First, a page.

- As I mentioned above, I use only 3/4 cup sugar in the recipe which may be not enough for some people, although I feel it’s perfect, especially with the glaze.
- You can either use more sugar, up to 1-1.5 cups or you can soak the cake in simple syrup after it’s baked.
- To make simple syrup: mix 1/4 cup water with 1/4 cup white sugar in a small pot and heat up until the sugar dissolves.
- If you don’t have kefir, you can use buttermilk instead.
- Orange oil
- Orange oil is optional but it is my absolutely favourite secret ingredient!
- It elevates the cakes from good to amazing. It adds an extra dimension to the desserts and everyone asks what it is. I highly recommend not skipping it.
- If you don’t use orange oil, you can use some orange zest. Or just traditional vanilla extract.
More easy one-bowl cake recipes:
Chocolate Kefir Cake
- 60 g chocolate chips (semi-sweet)
- 1/2 cup icing sugar
- 2 tablespoons water
- 1/4 teaspoon orange oil
- Preheat the oven to 375F.
- Butter an 8-inch cake springform pan and dust it with a bit of cocoa powder (not listed in the ingredients).
- In a large bowl, whisk together flour, sugar, cocoa powder, salt, and baking powder.
- Add oil, apple sauce, kefir, orange juice and orange oil.
- Mix together just until smooth batter forms and all flour disappears. Do not overmix!
- Pour the batter into the prepared pan and bake for 50-55 minutes or until a toothpick inserted in the centre of the cake comes out clean.
Once cake has cooled, make the glaze:
- Melt the chocolate over a water bath or in a microwave in a small bowl.
- In a separate bowl mix together icing sugar, water and orange oil until smooth.
- Add the melted chocolate to the icing sugar bowl and mix well.
- Pour the glaze over the cooled cake and enjoy.
- Slice the top off the cake since it'll be domed anyway. Finely crumble the sliced top of the cake (you can do it in a food processor or in a bowl with a fork) and add 1 or 2 spoonfuls of the glaze to the crumbled cake. Add 1 spoon of rum (or to taste). Form balls and decorate the cake as in the pictures.
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This recipe was first posted on Imagelicious on January 31, 2017 and is now updated with more information.
Sometimes I feel sad removing my thoughts and words from old blog posts, so here’s what I wrote back 3 years ago:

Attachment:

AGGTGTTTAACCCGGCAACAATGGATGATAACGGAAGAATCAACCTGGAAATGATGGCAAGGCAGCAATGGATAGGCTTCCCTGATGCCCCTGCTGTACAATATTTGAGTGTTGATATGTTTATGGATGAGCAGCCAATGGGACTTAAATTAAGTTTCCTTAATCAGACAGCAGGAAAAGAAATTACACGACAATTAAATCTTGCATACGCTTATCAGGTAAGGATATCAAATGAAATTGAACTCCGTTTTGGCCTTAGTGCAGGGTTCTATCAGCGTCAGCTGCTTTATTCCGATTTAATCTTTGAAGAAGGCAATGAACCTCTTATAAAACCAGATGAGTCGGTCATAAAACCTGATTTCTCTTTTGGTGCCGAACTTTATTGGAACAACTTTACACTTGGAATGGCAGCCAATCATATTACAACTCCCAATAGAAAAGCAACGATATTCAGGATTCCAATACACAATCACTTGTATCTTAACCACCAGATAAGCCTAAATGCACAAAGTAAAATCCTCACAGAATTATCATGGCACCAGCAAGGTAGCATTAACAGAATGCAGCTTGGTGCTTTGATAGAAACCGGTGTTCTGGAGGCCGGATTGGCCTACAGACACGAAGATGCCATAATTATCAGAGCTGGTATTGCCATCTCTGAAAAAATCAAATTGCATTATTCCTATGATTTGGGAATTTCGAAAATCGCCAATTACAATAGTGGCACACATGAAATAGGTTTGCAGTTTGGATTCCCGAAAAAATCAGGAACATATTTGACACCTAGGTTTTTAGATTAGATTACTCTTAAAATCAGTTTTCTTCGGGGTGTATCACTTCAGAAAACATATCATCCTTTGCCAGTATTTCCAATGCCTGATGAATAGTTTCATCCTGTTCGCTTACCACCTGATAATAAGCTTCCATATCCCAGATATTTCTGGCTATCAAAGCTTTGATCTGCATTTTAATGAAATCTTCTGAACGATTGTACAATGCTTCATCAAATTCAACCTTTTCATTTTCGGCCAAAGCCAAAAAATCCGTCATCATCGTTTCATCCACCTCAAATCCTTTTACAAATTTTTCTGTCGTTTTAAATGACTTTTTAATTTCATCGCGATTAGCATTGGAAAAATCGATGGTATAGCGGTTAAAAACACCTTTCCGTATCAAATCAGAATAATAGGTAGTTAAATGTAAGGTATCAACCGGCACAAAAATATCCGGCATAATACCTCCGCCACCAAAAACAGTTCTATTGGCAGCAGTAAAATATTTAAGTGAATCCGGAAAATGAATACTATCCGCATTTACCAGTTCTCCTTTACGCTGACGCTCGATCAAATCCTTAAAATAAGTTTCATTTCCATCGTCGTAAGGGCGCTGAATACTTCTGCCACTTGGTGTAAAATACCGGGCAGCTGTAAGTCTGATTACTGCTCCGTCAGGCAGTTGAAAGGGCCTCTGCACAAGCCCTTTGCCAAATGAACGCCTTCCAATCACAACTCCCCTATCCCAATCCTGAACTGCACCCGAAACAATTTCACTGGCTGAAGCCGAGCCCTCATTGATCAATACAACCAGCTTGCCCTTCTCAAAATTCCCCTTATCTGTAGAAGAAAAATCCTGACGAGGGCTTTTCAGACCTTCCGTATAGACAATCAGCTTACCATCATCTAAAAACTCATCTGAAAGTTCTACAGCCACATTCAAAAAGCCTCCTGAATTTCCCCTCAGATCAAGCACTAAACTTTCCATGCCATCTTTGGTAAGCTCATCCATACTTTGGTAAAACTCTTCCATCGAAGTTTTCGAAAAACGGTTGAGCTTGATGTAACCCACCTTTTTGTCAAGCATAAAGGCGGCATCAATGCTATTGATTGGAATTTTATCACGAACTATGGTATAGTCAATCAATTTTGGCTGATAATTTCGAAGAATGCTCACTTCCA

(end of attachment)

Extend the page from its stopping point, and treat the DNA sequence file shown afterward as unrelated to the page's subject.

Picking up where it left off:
If I had to choose between cooking and baking I’d choose baking. Since I was little I always had a soft spot for magic (yes, I am obsessed with Harry Potter) and baking is a way to bring magic into our everyday mundane lives.
Flour, water, yeast – first it’s just a clump, then minutes later it transforms into silky dough and in a few hours it magically rises and gets all soft and pillowy.
Chocolate, sugar, butter, eggs melted and mixed together make the most luscious chocolate cake without even a tablespoon of flour – isn’t that magical?
Flour, sugar, eggs, butter – mix these four and you get so may delicious goodies – pancakes, waffles, biscuits, scones, cakes, muffins, cupcakes!
I love baking! I love the science and magic behind folding and creaming and mixing and rolling all the ingredients. If I had lots of time and three times as many bowls and whisks and spatulas as I currently have and if I wasn’t worried about all the sugar and oil and butter and cream and million of delicious calories, I’d be baking elaborate layer cakes with whipped buttercream concoctions.
But unfortunately my waist can’t afford all the eclairs and donuts and cupcakes my heart desires and my daughter wants me to play with her instead of making napoleons, frostings, and pralines. So, I stick with lighter and easier cakes.
Cakes that are still delicious but take almost no time to make. Cakes that satisfy the sweet tooth and late night cravings but don’t leave you feeling too guilty.